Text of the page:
78A1AAD943C06DB246BA3C3586AEB.jpgAnother example of the difference within African American and cultures lies with many of the plots within the shows. An example of this is seen in The Fresh Prince of Bel-Air, although Will and Carlton are extended family members, the difference between the upper-class and working lower class is evident. In the episode Mistaken Identity, “Will and Carlton voluntarily drive Mr. Firth's car to Palm Springs, They get lost and drive slow to find the street. They get pulled over and arrested because they meet the description of local car thieves for whom the local law enforcement officers had been searching. Will and Carlton state a confession on live TV in an attempt to be released from jail.” (TV.com) As the episode goes along, “The police treat Carlton and Will roughly due to being racist. Carlton's comments exacerbate the situation and make things worse for Will and himself.” (TV.com) In the conclusion of the episode, “Back home, Carlton refuses to think ill of the officers, claiming they were only trying to do their jobs. Will is disgusted by Carlton's attitude. Philip, in the end, tells Carlton what really happened by saying he went through a similar experience when he was younger. Carlton finally realizes that the police officers who stopped him were racist.” (TV.com) Although Carlton and Will are both African American, Will once again is placed in a situation where he is dependent on himself where his support system, Carlton is not able to aid him due to the difference in class backgrounds, he is unable to relate. Will is placed within a situation where he needs his family whether it is immediate or extended family, he does not have the support he needs.

Compared to The Cosby Show, where it takes a village to raise a child or even children whether it be a situation they go thru or even to teach them a lesson. In the episode, Warning: A Double-Lit Candle Can Cause a Meltdown, “Rudy and her friends are determined to get into a 16-and-over club to see a birthday performance by rapper JT Freeze. They also hope to win a drawing and get to dance with him. Rudy tries to con her parents into letting her go by claiming that they will be going to a cultural center.” (TV.com) As the episode goes on, “Cliff and Clair learn the truth about the club from Lance, Pam and Charmaine.” And as a result to this, “Rudy and her friends are forced to work at a retirement home as punishment for their deception.” (TV.com) Instead of punishing just Rudy, Cliff and Clair child, in this situation, the Cosbys punished her friends also. The punishment showed the relation of the African American Community, the unity and protection that it has. Showing, “the reality of what was good about black childhood.” (pg. 2, Enlightened Racism) Within black childhood, the community is the law and order.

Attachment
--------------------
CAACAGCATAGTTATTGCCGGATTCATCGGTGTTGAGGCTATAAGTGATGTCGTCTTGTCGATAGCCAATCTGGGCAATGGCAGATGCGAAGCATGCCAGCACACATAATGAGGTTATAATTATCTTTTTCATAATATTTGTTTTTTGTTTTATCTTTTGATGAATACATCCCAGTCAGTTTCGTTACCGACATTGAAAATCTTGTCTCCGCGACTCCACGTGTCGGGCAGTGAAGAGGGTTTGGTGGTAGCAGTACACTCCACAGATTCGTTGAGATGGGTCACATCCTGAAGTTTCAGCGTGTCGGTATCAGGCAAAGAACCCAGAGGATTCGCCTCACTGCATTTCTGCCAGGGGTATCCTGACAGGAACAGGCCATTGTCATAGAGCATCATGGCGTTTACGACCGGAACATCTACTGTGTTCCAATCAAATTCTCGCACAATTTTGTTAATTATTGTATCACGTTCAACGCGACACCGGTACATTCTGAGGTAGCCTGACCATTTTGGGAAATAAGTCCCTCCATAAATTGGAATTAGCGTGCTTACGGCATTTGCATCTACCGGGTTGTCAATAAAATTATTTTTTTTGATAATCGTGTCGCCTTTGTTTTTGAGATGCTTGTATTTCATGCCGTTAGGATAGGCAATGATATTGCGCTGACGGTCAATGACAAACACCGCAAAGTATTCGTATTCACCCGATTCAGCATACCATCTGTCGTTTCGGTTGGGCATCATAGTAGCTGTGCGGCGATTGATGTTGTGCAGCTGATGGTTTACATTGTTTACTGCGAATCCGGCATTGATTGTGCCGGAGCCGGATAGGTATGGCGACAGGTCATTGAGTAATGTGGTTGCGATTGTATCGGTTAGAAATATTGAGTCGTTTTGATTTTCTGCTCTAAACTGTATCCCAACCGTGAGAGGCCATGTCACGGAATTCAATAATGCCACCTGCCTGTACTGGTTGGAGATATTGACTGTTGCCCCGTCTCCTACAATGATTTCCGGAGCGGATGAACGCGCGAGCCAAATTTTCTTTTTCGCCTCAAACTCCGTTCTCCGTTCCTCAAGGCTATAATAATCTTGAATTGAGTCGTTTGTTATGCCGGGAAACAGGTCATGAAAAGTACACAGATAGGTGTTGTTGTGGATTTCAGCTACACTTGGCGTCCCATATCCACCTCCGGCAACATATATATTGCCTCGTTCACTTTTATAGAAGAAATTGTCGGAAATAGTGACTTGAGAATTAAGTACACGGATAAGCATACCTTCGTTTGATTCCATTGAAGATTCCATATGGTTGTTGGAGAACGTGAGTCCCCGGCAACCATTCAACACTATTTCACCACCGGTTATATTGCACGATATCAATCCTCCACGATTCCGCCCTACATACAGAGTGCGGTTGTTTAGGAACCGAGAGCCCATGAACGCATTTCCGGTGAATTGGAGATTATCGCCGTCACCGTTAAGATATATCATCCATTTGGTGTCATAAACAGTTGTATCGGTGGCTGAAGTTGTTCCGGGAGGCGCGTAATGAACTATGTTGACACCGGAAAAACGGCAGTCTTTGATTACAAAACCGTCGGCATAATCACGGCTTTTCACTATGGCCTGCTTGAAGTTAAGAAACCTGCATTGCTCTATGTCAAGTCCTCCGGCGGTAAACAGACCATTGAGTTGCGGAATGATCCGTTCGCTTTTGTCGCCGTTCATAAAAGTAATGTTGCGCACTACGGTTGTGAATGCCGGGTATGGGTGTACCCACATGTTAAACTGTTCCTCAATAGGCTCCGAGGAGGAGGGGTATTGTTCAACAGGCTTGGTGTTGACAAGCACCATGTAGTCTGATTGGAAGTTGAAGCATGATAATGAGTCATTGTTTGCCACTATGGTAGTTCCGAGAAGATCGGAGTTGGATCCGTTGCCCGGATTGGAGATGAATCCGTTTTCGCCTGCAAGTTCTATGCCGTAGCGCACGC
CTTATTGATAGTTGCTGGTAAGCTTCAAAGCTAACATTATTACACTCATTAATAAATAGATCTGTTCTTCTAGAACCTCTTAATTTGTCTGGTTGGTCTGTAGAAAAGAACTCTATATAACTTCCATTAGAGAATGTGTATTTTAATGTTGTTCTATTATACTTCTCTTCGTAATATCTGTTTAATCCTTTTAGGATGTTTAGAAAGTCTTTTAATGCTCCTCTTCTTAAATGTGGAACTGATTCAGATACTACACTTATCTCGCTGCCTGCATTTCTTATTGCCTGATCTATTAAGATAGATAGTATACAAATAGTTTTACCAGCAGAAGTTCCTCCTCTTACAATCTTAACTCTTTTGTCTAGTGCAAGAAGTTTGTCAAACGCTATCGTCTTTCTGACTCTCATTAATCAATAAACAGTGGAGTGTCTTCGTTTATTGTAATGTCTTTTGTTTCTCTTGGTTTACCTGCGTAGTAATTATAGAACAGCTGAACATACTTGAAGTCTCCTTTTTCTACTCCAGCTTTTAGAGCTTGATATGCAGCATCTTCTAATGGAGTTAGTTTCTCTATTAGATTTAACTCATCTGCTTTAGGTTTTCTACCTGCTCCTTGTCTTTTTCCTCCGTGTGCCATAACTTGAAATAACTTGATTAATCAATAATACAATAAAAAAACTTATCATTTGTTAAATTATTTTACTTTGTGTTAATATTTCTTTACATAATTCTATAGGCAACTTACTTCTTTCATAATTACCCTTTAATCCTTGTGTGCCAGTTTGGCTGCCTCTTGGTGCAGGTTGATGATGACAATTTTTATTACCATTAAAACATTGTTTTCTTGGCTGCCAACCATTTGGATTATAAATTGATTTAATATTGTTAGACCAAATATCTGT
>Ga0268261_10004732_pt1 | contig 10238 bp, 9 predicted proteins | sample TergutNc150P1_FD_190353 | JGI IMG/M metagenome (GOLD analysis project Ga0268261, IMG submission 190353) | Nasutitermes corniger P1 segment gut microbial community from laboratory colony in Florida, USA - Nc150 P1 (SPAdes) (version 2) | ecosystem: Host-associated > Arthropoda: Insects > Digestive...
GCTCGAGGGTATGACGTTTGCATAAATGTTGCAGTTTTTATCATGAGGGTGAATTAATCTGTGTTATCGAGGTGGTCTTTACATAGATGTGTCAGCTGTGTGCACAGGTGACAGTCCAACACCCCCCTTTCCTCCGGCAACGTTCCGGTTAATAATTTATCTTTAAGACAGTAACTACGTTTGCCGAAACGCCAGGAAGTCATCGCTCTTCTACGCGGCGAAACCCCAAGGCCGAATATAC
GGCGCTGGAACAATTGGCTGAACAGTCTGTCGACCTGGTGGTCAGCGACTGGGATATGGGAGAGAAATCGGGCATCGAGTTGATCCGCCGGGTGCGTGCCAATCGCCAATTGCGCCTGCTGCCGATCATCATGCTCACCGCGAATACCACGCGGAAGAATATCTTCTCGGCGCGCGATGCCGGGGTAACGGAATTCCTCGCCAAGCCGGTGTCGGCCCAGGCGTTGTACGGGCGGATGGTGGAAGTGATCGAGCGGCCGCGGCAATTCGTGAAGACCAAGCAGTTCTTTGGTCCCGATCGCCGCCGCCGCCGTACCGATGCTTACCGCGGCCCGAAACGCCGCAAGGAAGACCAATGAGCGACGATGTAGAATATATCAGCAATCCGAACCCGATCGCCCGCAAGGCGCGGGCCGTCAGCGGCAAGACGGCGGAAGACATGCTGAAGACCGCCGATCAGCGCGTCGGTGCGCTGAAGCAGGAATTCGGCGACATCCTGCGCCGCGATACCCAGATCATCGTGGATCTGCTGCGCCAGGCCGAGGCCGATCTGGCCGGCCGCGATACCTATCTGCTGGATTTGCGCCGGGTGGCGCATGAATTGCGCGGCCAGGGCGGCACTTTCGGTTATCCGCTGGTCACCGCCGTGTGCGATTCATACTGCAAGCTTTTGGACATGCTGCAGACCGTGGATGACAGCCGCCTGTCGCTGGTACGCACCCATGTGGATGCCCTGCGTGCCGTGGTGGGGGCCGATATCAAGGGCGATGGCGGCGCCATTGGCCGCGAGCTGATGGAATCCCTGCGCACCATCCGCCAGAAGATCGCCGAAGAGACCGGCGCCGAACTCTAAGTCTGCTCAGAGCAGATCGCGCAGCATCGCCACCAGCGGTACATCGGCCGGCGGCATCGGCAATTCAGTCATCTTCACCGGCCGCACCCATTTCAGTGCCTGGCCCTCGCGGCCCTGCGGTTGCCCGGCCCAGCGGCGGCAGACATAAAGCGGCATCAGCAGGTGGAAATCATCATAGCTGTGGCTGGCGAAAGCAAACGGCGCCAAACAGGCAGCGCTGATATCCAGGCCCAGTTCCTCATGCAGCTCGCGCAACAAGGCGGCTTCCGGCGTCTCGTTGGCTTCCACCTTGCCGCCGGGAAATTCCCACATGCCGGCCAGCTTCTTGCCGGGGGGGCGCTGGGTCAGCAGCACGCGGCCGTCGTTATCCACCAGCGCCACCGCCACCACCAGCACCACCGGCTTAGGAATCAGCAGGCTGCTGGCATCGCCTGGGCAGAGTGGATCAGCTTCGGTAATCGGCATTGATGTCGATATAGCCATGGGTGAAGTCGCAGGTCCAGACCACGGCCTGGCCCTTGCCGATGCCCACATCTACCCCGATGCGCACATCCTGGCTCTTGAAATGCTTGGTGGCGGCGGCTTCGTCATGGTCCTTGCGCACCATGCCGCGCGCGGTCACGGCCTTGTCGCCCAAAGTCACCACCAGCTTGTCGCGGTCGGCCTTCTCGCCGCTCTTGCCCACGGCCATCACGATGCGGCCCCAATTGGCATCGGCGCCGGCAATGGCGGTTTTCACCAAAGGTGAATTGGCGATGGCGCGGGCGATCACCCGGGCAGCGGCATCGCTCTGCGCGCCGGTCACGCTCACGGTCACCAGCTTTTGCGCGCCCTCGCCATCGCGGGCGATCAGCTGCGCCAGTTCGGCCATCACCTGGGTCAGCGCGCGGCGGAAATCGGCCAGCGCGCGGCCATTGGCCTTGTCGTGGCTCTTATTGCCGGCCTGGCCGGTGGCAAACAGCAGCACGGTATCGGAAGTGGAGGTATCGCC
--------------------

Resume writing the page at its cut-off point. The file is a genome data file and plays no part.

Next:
Within both shows although the African American family differs where Will is an extended family member and the Cosbys are immediate family members, the audience would predict that many of the values would be the same. The Cosbys according to Jhally and Lewis were, “a family portrayed without any of the demeaning stereotypical images of black people common in mainstream popular culture.” (pg. 2, Enlightened Racism) Compared to the Fresh Prince, were Will was independent and relayed mostly on himself when it came to emotions and adaption. Probably, this shows the difference with in the African American family over time, where the village to raise a child or even I am my bothers keeper fades into the distant society.


Works Cited

Jhally, Sut. Justin Lewis. (1992) Enlightened Racism, Westview Press

Bill Cosby Show Opening Retrieved from <http://www.youtube.com/watch?v=qyzXRSe6WU0>
The Fresh Prince of Bel-Air Retrieved from <http://www.youtube.com/watch?v=hBe0VCso0qs>
Warning: A Double Lit Candle Can Cause a Meltdown Retrieved from <http://www.youtube.com/watch?v=2h9UV-GD9QI>